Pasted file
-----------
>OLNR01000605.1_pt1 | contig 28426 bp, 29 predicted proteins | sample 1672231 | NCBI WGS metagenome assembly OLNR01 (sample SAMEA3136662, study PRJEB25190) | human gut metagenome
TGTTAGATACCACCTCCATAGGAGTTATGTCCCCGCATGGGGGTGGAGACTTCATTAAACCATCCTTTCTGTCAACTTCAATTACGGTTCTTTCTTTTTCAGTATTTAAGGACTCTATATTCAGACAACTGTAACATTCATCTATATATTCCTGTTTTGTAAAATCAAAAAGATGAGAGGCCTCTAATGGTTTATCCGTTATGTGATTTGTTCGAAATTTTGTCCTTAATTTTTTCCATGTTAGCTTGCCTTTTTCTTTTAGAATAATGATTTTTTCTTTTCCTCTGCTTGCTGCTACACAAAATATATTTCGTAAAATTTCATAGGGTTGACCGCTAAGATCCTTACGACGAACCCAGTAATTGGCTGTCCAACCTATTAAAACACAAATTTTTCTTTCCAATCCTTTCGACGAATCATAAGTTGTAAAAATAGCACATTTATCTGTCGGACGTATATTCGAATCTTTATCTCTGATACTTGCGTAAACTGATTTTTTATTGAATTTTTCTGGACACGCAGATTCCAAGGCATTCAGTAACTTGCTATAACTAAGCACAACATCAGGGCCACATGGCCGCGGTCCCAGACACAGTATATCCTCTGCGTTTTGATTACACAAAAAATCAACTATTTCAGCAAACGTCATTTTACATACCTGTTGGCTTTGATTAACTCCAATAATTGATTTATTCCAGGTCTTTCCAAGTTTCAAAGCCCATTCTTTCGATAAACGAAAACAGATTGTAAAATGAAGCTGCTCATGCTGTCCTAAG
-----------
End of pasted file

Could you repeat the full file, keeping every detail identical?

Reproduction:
>OLNR01000605.1_pt1 | contig 28426 bp, 29 predicted proteins | sample 1672231 | NCBI WGS metagenome assembly OLNR01 (sample SAMEA3136662, study PRJEB25190) | human gut metagenome
TGTTAGATACCACCTCCATAGGAGTTATGTCCCCGCATGGGGGTGGAGACTTCATTAAACCATCCTTTCTGTCAACTTCAATTACGGTTCTTTCTTTTTCAGTATTTAAGGACTCTATATTCAGACAACTGTAACATTCATCTATATATTCCTGTTTTGTAAAATCAAAAAGATGAGAGGCCTCTAATGGTTTATCCGTTATGTGATTTGTTCGAAATTTTGTCCTTAATTTTTTCCATGTTAGCTTGCCTTTTTCTTTTAGAATAATGATTTTTTCTTTTCCTCTGCTTGCTGCTACACAAAATATATTTCGTAAAATTTCATAGGGTTGACCGCTAAGATCCTTACGACGAACCCAGTAATTGGCTGTCCAACCTATTAAAACACAAATTTTTCTTTCCAATCCTTTCGACGAATCATAAGTTGTAAAAATAGCACATTTATCTGTCGGACGTATATTCGAATCTTTATCTCTGATACTTGCGTAAACTGATTTTTTATTGAATTTTTCTGGACACGCAGATTCCAAGGCATTCAGTAACTTGCTATAACTAAGCACAACATCAGGGCCACATGGCCGCGGTCCCAGACACAGTATATCCTCTGCGTTTTGATTACACAAAAAATCAACTATTTCAGCAAACGTCATTTTACATACCTGTTGGCTTTGATTAACTCCAATAATTGATTTATTCCAGGTCTTTCCAAGTTTCAAAGCCCATTCTTTCGATAAACGAAAACAGATTGTAAAATGAAGCTGCTCATGCTGTCCTAAG